Epilepsy patients have this problem. When they get old, their condition changes. It changes them and their brain as well. They have a high chance of dementia, Alzheimer’s or Parkinson’s Disease – or if they’re unlucky enough, all three. I unfortunately, scored the first one. This was my biggest fear; that this would happen to me.

And now it has, I wish I had travelled more in my 40’s...

Am I in my 40’s?

The ward is full today.

It was empty yesterday – but it’s full today.

It’s full of voices, people, noises and colours... oh!
Hi... what’s your name? 
My name is... um. 
Oh darn, I knew it before, when... I have some photos here. I don’t know where I got them from, but they have some people in them I think I know.


  1. This story is terrifying, simply because I can't even imagine what it's like to forget like that, to relive days over and over, to go through moments of not knowing who other people are, even if I've known them all their lives. And the truly sad thing is, as you say, you might not even notice it happening. To you it might just feel like things getting fuzzier, whilst to the outside observer it might be seen as a rapid decline. They say ignorance is bliss, but I think this sort of ignorance is a form of torture.

    On another note, I hope that your seizures are manageable, and that your fear is unrealised in the future. Thanks for sharing something so deeply personal!

    1. I haven't had a seizure since 24th, April, 2004. I'm one of the 5% of the Epilepsy patients in Queensland who are allowed to drive a car (so long I have my arm band on, a doctor's certificate and the letter 'M' on my licence - the certificate is reviewed every year). I get my eye sight tested every year in case my medication is making me go blind (it's only one of them that is able to do that) and I'm in constant review with my neurologist. I get blood tests every year to make sure my liver and kidneys are functioning well and that my levels are okay. And I go to a shrink (for my own well-being).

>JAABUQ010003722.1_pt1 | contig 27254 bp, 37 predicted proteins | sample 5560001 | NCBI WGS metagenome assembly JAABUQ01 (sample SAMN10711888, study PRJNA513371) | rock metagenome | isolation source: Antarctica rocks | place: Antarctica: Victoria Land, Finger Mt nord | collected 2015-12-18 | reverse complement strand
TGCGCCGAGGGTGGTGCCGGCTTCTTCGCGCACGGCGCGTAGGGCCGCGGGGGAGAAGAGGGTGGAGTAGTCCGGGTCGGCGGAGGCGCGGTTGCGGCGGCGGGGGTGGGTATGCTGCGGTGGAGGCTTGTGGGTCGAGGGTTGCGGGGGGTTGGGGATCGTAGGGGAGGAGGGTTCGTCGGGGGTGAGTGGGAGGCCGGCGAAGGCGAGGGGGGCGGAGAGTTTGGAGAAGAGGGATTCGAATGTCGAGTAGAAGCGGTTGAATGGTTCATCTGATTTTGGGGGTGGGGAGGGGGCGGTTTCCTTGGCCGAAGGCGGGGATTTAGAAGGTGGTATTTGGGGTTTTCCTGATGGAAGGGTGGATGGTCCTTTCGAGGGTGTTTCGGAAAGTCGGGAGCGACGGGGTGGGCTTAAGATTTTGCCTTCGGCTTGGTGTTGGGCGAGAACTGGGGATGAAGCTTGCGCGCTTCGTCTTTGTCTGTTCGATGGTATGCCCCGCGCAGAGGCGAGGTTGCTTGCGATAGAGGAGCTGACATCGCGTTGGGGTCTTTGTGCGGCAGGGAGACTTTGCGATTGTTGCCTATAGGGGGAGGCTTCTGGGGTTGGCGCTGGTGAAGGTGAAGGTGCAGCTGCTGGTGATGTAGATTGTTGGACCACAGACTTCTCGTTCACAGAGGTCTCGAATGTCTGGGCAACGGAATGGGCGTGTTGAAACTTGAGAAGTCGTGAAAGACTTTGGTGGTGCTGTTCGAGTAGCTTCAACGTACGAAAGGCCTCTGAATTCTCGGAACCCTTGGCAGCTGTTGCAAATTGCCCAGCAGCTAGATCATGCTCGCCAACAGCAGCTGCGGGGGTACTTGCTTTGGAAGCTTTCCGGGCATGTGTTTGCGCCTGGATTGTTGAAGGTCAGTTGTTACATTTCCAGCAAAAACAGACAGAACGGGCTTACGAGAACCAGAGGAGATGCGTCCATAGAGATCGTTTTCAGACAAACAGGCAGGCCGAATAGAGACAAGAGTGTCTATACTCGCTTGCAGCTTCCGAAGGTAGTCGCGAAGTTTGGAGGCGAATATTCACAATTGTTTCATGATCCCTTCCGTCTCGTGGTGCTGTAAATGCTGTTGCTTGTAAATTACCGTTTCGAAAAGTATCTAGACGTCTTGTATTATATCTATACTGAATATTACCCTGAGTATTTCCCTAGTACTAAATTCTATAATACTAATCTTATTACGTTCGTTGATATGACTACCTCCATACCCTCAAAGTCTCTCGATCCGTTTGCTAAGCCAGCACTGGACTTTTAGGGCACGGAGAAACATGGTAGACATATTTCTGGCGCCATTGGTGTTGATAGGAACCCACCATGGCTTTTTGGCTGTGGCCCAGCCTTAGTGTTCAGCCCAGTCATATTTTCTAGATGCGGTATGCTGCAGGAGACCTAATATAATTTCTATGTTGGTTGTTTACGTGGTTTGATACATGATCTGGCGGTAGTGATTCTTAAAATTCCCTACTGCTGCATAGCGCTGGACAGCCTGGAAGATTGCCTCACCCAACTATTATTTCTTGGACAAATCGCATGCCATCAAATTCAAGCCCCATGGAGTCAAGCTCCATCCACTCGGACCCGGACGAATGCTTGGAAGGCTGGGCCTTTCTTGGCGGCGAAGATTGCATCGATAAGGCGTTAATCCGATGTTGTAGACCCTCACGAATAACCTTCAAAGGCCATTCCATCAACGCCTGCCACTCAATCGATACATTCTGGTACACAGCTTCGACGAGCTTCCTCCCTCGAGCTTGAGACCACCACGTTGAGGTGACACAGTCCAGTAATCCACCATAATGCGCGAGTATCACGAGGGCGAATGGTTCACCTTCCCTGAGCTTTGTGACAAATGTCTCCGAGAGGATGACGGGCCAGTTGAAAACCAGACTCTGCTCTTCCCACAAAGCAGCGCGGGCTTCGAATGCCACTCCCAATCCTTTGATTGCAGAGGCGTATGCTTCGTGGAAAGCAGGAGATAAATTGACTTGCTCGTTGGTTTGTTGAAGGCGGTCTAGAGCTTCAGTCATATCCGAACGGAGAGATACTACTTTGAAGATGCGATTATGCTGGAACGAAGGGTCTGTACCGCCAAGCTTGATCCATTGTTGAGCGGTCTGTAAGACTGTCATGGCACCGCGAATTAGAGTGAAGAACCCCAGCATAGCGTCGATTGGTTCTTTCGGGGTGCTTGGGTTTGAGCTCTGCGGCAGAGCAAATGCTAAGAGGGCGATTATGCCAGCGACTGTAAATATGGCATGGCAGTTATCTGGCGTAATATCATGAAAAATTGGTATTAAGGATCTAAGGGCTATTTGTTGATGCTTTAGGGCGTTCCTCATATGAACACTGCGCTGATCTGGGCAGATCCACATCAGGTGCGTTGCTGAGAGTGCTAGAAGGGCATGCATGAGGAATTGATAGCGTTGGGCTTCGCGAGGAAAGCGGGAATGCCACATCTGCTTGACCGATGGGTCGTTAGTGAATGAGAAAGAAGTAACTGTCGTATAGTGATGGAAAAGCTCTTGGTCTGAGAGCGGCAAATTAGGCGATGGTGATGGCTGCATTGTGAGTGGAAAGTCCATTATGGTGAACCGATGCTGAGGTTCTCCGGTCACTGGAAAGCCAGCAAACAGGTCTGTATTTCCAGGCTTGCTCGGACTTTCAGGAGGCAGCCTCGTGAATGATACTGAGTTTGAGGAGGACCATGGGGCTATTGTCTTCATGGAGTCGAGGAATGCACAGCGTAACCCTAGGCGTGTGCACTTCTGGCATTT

There have been times where I've forgotten people's names until somebody said it... because I was too embarrassed to tell them I had forgotten it; and these are people I have known for over 5 years, and they know I forgot as well and laugh it off knowing it's my brain stuffing up.

      This fear is with me every day. Losing my mind when I get older is something I don't ever wish for because my brother and his family will have to look after me; and I don't want that from him. It'll break his heart to have to do that; as it breaks mine to know he'll have to. But dealing with this kind of condition is an on-going commitment in life... I'm always taking medications, vitamins and minerals, I'm always trying to eat the right food and drink antioxidants so to flush out the unwanted/un-needed medications from the day - so there's no build-up in my system.

      Life for an Epileptic is complicated. For me, it's not so much because I've been dealing with the condition/disease for so long. But for people who are new to my life, it's huge. It's too much sometimes and very confronting. And part of the disease nobody talks about is right at the end... where the brain starts to wear out from age, the seizures (the dead cells and thousands of dead areas that haven't been able to be reused or rewired again) and just plain old age of the person's organs as well - mainly the heart muscle.